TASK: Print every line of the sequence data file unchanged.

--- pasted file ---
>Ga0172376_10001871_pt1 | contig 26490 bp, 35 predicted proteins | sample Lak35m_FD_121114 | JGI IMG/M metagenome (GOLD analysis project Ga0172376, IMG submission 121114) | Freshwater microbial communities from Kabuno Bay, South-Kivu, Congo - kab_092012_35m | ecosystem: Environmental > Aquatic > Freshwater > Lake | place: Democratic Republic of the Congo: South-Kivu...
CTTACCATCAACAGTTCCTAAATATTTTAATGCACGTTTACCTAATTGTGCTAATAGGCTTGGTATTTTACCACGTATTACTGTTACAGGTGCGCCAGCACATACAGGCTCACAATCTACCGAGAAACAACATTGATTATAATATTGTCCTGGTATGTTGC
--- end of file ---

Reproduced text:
>Ga0172376_10001871_pt1 | contig 26490 bp, 35 predicted proteins | sample Lak35m_FD_121114 | JGI IMG/M metagenome (GOLD analysis project Ga0172376, IMG submission 121114) | Freshwater microbial communities from Kabuno Bay, South-Kivu, Congo - kab_092012_35m | ecosystem: Environmental > Aquatic > Freshwater > Lake | place: Democratic Republic of the Congo: South-Kivu...
CTTACCATCAACAGTTCCTAAATATTTTAATGCACGTTTACCTAATTGTGCTAATAGGCTTGGTATTTTACCACGTATTACTGTTACAGGTGCGCCAGCACATACAGGCTCACAATCTACCGAGAAACAACATTGATTATAATATTGTCCTGGTATGTTGC